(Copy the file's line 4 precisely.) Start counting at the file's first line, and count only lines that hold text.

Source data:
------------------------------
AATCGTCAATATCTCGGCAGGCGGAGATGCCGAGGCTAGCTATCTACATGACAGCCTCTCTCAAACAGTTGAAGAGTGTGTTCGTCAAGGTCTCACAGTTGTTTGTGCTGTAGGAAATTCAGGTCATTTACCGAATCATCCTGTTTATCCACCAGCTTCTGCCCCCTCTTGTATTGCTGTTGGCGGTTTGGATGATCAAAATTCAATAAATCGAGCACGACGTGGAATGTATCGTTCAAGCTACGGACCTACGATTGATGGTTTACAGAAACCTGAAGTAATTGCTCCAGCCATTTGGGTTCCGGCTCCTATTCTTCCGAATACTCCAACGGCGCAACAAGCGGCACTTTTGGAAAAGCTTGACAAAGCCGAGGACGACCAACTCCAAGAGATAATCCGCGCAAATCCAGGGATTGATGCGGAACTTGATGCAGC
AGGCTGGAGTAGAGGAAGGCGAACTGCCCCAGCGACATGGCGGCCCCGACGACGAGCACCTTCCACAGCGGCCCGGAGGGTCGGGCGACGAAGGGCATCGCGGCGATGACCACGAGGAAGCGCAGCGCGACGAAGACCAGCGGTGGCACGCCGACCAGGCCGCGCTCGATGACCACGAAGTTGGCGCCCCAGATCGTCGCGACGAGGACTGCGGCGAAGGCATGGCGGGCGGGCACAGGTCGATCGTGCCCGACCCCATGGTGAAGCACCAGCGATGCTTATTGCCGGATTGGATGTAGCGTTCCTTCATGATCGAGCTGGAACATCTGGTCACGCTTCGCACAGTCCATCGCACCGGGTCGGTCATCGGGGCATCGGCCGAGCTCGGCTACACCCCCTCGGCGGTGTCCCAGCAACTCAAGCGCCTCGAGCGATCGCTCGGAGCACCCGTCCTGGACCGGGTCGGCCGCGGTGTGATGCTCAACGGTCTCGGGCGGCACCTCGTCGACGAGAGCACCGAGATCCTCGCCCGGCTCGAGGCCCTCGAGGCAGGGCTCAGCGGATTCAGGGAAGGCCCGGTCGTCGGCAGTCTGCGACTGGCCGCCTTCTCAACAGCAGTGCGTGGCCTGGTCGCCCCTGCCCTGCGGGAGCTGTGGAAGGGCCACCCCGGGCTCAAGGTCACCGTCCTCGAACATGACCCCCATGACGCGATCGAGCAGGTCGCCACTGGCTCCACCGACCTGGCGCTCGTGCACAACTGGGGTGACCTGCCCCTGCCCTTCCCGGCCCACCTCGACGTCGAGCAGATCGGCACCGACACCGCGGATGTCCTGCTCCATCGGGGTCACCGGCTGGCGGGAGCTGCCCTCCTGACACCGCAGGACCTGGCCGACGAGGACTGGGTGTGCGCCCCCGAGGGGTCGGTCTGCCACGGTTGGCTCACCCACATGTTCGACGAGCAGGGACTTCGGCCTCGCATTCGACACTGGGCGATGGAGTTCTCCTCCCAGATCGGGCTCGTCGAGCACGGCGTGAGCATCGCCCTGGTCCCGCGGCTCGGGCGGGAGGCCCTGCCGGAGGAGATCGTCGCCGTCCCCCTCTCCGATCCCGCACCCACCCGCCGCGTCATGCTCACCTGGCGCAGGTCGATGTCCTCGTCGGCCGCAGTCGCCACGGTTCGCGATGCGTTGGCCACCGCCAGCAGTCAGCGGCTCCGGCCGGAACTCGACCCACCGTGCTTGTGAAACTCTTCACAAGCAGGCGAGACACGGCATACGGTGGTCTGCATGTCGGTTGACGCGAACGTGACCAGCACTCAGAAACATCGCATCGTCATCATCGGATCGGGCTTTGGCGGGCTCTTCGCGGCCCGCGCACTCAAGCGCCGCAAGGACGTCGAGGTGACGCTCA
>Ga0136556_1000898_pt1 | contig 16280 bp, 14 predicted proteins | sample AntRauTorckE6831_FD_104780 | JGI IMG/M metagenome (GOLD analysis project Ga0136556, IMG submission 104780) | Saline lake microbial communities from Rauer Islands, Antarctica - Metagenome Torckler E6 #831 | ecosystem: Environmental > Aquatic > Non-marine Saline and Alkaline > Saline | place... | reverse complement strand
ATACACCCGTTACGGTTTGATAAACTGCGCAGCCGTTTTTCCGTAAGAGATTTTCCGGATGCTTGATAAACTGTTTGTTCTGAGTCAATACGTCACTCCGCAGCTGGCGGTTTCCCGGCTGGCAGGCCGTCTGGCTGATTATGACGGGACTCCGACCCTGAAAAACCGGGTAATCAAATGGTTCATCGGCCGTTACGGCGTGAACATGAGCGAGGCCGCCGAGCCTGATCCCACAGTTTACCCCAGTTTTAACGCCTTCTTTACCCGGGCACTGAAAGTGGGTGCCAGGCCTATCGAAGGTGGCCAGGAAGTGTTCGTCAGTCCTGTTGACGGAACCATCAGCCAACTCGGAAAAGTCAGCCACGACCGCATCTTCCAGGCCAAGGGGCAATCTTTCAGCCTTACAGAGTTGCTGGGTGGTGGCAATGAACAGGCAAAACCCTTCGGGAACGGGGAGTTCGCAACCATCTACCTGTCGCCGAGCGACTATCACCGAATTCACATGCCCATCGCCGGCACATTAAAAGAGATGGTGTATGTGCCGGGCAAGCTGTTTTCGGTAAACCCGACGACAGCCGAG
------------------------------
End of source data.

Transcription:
ATACACCCGTTACGGTTTGATAAACTGCGCAGCCGTTTTTCCGTAAGAGATTTTCCGGATGCTTGATAAACTGTTTGTTCTGAGTCAATACGTCACTCCGCAGCTGGCGGTTTCCCGGCTGGCAGGCCGTCTGGCTGATTATGACGGGACTCCGACCCTGAAAAACCGGGTAATCAAATGGTTCATCGGCCGTTACGGCGTGAACATGAGCGAGGCCGCCGAGCCTGATCCCACAGTTTACCCCAGTTTTAACGCCTTCTTTACCCGGGCACTGAAAGTGGGTGCCAGGCCTATCGAAGGTGGCCAGGAAGTGTTCGTCAGTCCTGTTGACGGAACCATCAGCCAACTCGGAAAAGTCAGCCACGACCGCATCTTCCAGGCCAAGGGGCAATCTTTCAGCCTTACAGAGTTGCTGGGTGGTGGCAATGAACAGGCAAAACCCTTCGGGAACGGGGAGTTCGCAACCATCTACCTGTCGCCGAGCGACTATCACCGAATTCACATGCCCATCGCCGGCACATTAAAAGAGATGGTGTATGTGCCGGGCAAGCTGTTTTCGGTAAACCCGACGACAGCCGAG